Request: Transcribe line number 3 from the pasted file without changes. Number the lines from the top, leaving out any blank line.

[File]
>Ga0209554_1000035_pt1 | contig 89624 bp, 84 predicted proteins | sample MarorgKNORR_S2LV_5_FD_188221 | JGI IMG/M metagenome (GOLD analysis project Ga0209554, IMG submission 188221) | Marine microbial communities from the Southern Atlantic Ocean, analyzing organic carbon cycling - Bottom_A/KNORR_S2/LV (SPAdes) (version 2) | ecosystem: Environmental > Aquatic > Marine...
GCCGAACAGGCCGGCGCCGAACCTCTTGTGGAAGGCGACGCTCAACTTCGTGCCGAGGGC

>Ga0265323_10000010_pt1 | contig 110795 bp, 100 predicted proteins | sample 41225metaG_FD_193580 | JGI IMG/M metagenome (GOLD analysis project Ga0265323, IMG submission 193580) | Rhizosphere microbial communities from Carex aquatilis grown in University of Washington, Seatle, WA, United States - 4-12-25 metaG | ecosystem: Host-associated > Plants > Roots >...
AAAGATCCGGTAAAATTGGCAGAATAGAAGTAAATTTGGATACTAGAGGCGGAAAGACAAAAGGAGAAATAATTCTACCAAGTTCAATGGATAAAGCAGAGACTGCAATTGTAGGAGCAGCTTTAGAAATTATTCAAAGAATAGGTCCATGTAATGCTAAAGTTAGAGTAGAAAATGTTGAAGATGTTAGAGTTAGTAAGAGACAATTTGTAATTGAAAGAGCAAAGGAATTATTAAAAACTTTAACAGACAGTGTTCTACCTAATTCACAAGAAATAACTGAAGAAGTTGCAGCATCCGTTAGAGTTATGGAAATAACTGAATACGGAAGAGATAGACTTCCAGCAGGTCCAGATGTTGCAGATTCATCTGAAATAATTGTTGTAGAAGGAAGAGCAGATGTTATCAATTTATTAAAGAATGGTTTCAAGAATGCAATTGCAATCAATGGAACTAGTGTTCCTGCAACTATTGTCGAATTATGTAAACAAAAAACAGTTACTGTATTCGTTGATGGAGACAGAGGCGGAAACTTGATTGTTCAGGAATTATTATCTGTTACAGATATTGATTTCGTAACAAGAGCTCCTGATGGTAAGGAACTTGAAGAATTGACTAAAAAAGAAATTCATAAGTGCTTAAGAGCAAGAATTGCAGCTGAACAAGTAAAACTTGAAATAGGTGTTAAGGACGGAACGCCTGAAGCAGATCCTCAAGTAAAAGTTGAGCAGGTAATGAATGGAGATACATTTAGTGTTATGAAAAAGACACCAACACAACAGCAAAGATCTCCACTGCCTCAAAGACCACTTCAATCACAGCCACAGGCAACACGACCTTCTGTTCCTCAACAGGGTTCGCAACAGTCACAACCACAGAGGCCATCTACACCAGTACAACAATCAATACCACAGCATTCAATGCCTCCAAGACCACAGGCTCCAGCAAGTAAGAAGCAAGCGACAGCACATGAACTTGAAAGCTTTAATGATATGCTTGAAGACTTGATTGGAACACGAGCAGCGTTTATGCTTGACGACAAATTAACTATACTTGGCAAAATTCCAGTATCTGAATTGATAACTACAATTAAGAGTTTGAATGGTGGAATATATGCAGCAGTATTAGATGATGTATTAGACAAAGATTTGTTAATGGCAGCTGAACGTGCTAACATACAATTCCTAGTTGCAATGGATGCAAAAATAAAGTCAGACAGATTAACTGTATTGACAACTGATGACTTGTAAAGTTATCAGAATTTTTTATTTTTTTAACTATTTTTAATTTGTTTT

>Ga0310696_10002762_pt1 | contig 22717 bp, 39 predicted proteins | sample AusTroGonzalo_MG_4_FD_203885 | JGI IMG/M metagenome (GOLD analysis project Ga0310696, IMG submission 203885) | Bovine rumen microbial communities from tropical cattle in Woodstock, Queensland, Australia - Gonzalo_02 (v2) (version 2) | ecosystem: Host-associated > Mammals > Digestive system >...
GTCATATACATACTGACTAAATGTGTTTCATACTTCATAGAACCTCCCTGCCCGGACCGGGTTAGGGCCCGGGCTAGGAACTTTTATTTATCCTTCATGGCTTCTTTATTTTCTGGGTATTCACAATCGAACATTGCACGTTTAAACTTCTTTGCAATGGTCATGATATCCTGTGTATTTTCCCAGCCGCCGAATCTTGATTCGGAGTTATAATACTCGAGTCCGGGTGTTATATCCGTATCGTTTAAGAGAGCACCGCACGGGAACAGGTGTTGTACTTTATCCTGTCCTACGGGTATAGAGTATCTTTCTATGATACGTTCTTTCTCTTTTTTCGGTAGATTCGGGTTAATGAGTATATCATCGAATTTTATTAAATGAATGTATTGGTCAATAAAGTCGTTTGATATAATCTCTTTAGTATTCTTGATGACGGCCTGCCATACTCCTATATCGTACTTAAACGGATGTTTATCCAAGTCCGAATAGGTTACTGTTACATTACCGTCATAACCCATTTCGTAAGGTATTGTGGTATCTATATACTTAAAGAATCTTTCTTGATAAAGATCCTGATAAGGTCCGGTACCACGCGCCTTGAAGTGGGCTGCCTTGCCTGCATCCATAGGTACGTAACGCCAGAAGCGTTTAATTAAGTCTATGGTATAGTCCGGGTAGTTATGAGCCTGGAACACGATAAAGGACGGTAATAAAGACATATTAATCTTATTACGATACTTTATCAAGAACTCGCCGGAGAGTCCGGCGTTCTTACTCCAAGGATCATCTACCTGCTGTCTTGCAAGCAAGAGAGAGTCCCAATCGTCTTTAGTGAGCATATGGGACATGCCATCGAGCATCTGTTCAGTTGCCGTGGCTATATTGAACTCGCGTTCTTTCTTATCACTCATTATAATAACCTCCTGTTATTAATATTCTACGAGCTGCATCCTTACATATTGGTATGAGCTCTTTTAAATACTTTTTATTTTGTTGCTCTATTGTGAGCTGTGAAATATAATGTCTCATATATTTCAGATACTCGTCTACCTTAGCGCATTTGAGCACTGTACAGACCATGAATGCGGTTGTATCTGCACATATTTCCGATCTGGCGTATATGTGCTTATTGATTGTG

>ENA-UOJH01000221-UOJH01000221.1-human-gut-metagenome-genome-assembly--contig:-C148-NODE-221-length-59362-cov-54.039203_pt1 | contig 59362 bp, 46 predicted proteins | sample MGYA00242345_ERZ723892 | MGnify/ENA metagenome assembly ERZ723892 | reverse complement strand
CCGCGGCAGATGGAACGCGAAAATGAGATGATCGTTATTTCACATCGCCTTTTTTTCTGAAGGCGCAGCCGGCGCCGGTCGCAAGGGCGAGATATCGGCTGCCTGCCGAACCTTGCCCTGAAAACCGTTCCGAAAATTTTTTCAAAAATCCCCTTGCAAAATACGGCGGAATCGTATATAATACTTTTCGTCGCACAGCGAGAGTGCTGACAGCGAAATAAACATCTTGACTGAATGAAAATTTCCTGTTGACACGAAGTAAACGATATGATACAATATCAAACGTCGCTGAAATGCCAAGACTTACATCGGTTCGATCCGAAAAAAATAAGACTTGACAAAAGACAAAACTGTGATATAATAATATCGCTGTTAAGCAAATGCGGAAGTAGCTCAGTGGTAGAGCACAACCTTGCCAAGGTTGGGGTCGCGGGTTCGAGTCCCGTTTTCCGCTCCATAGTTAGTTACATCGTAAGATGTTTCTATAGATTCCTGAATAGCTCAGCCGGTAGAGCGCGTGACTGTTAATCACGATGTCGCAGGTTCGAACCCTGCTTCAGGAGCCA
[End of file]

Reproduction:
>Ga0265323_10000010_pt1 | contig 110795 bp, 100 predicted proteins | sample 41225metaG_FD_193580 | JGI IMG/M metagenome (GOLD analysis project Ga0265323, IMG submission 193580) | Rhizosphere microbial communities from Carex aquatilis grown in University of Washington, Seatle, WA, United States - 4-12-25 metaG | ecosystem: Host-associated > Plants > Roots >...